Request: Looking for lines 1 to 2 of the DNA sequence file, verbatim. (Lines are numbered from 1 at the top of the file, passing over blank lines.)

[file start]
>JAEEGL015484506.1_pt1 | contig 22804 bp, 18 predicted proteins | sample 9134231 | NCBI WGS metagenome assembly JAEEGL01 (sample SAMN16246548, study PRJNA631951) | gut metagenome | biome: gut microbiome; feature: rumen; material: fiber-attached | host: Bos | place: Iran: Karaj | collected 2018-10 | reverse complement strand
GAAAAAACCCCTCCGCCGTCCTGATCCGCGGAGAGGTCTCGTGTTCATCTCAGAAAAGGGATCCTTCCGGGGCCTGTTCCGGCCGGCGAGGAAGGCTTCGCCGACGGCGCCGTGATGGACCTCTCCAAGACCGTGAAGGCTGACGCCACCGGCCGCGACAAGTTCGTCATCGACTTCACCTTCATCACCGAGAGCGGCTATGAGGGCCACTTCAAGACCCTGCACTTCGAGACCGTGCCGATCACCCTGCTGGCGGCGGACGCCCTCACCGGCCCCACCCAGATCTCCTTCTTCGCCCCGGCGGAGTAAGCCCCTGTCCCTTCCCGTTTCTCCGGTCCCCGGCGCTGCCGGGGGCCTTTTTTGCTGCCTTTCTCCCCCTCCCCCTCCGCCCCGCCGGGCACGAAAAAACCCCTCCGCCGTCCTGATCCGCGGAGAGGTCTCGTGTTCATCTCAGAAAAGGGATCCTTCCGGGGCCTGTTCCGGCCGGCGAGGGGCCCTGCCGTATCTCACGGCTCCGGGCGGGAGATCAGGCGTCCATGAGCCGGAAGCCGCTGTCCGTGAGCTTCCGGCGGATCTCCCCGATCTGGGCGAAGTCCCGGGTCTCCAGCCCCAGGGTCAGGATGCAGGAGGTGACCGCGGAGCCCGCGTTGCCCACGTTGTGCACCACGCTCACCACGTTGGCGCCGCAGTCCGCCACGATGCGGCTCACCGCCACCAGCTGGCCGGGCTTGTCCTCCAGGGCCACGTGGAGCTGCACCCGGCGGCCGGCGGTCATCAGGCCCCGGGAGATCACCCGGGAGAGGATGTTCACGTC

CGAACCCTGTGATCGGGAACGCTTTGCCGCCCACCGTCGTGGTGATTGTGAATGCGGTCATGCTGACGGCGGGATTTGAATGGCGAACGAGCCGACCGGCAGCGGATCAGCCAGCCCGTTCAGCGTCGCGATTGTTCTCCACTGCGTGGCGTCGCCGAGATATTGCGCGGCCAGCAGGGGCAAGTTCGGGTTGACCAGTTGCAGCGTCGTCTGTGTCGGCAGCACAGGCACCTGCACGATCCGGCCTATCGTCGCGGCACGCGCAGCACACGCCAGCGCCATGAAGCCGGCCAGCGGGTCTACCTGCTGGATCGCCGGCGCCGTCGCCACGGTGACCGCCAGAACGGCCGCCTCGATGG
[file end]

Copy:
>JAEEGL015484506.1_pt1 | contig 22804 bp, 18 predicted proteins | sample 9134231 | NCBI WGS metagenome assembly JAEEGL01 (sample SAMN16246548, study PRJNA631951) | gut metagenome | biome: gut microbiome; feature: rumen; material: fiber-attached | host: Bos | place: Iran: Karaj | collected 2018-10 | reverse complement strand
GAAAAAACCCCTCCGCCGTCCTGATCCGCGGAGAGGTCTCGTGTTCATCTCAGAAAAGGGATCCTTCCGGGGCCTGTTCCGGCCGGCGAGGAAGGCTTCGCCGACGGCGCCGTGATGGACCTCTCCAAGACCGTGAAGGCTGACGCCACCGGCCGCGACAAGTTCGTCATCGACTTCACCTTCATCACCGAGAGCGGCTATGAGGGCCACTTCAAGACCCTGCACTTCGAGACCGTGCCGATCACCCTGCTGGCGGCGGACGCCCTCACCGGCCCCACCCAGATCTCCTTCTTCGCCCCGGCGGAGTAAGCCCCTGTCCCTTCCCGTTTCTCCGGTCCCCGGCGCTGCCGGGGGCCTTTTTTGCTGCCTTTCTCCCCCTCCCCCTCCGCCCCGCCGGGCACGAAAAAACCCCTCCGCCGTCCTGATCCGCGGAGAGGTCTCGTGTTCATCTCAGAAAAGGGATCCTTCCGGGGCCTGTTCCGGCCGGCGAGGGGCCCTGCCGTATCTCACGGCTCCGGGCGGGAGATCAGGCGTCCATGAGCCGGAAGCCGCTGTCCGTGAGCTTCCGGCGGATCTCCCCGATCTGGGCGAAGTCCCGGGTCTCCAGCCCCAGGGTCAGGATGCAGGAGGTGACCGCGGAGCCCGCGTTGCCCACGTTGTGCACCACGCTCACCACGTTGGCGCCGCAGTCCGCCACGATGCGGCTCACCGCCACCAGCTGGCCGGGCTTGTCCTCCAGGGCCACGTGGAGCTGCACCCGGCGGCCGGCGGTCATCAGGCCCCGGGAGATCACCCGGGAGAGGATGTTCACGTC